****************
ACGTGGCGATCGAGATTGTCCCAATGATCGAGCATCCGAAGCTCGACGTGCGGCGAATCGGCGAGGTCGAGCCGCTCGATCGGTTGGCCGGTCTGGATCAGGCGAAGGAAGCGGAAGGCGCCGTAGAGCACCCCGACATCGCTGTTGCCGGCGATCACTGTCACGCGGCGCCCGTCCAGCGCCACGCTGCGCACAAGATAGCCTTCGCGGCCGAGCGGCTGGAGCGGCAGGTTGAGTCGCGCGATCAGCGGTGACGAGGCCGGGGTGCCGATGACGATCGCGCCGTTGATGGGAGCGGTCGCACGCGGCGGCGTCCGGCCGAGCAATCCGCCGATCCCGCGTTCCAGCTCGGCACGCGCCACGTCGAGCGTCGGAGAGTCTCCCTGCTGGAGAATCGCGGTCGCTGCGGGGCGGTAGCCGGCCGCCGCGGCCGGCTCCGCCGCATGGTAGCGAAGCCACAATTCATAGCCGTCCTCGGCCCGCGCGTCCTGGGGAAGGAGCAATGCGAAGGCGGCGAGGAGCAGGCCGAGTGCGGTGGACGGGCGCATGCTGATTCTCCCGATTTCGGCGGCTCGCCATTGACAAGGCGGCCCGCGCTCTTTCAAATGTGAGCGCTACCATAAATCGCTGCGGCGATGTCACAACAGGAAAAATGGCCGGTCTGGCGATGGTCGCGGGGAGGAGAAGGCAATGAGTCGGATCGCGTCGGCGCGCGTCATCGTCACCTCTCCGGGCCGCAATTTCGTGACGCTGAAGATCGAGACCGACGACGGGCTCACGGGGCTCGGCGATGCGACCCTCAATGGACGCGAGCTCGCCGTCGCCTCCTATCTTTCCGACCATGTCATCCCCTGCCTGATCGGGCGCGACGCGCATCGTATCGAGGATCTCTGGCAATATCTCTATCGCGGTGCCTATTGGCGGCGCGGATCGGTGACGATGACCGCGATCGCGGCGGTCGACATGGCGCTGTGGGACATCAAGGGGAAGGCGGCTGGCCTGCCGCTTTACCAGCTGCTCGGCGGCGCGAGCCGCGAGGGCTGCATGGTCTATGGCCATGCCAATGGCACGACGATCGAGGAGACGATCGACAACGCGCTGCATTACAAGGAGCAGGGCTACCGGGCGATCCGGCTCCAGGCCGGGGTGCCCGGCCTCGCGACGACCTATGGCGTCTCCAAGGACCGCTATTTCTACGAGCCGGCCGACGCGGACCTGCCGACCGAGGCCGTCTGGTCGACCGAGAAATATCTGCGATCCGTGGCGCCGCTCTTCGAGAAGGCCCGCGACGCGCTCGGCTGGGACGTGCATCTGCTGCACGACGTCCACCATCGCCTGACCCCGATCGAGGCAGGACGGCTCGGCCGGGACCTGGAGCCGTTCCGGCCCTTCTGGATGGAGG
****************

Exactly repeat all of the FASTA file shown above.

ACGTGGCGATCGAGATTGTCCCAATGATCGAGCATCCGAAGCTCGACGTGCGGCGAATCGGCGAGGTCGAGCCGCTCGATCGGTTGGCCGGTCTGGATCAGGCGAAGGAAGCGGAAGGCGCCGTAGAGCACCCCGACATCGCTGTTGCCGGCGATCACTGTCACGCGGCGCCCGTCCAGCGCCACGCTGCGCACAAGATAGCCTTCGCGGCCGAGCGGCTGGAGCGGCAGGTTGAGTCGCGCGATCAGCGGTGACGAGGCCGGGGTGCCGATGACGATCGCGCCGTTGATGGGAGCGGTCGCACGCGGCGGCGTCCGGCCGAGCAATCCGCCGATCCCGCGTTCCAGCTCGGCACGCGCCACGTCGAGCGTCGGAGAGTCTCCCTGCTGGAGAATCGCGGTCGCTGCGGGGCGGTAGCCGGCCGCCGCGGCCGGCTCCGCCGCATGGTAGCGAAGCCACAATTCATAGCCGTCCTCGGCCCGCGCGTCCTGGGGAAGGAGCAATGCGAAGGCGGCGAGGAGCAGGCCGAGTGCGGTGGACGGGCGCATGCTGATTCTCCCGATTTCGGCGGCTCGCCATTGACAAGGCGGCCCGCGCTCTTTCAAATGTGAGCGCTACCATAAATCGCTGCGGCGATGTCACAACAGGAAAAATGGCCGGTCTGGCGATGGTCGCGGGGAGGAGAAGGCAATGAGTCGGATCGCGTCGGCGCGCGTCATCGTCACCTCTCCGGGCCGCAATTTCGTGACGCTGAAGATCGAGACCGACGACGGGCTCACGGGGCTCGGCGATGCGACCCTCAATGGACGCGAGCTCGCCGTCGCCTCCTATCTTTCCGACCATGTCATCCCCTGCCTGATCGGGCGCGACGCGCATCGTATCGAGGATCTCTGGCAATATCTCTATCGCGGTGCCTATTGGCGGCGCGGATCGGTGACGATGACCGCGATCGCGGCGGTCGACATGGCGCTGTGGGACATCAAGGGGAAGGCGGCTGGCCTGCCGCTTTACCAGCTGCTCGGCGGCGCGAGCCGCGAGGGCTGCATGGTCTATGGCCATGCCAATGGCACGACGATCGAGGAGACGATCGACAACGCGCTGCATTACAAGGAGCAGGGCTACCGGGCGATCCGGCTCCAGGCCGGGGTGCCCGGCCTCGCGACGACCTATGGCGTCTCCAAGGACCGCTATTTCTACGAGCCGGCCGACGCGGACCTGCCGACCGAGGCCGTCTGGTCGACCGAGAAATATCTGCGATCCGTGGCGCCGCTCTTCGAGAAGGCCCGCGACGCGCTCGGCTGGGACGTGCATCTGCTGCACGACGTCCACCATCGCCTGACCCCGATCGAGGCAGGACGGCTCGGCCGGGACCTGGAGCCGTTCCGGCCCTTCTGGATGGAGG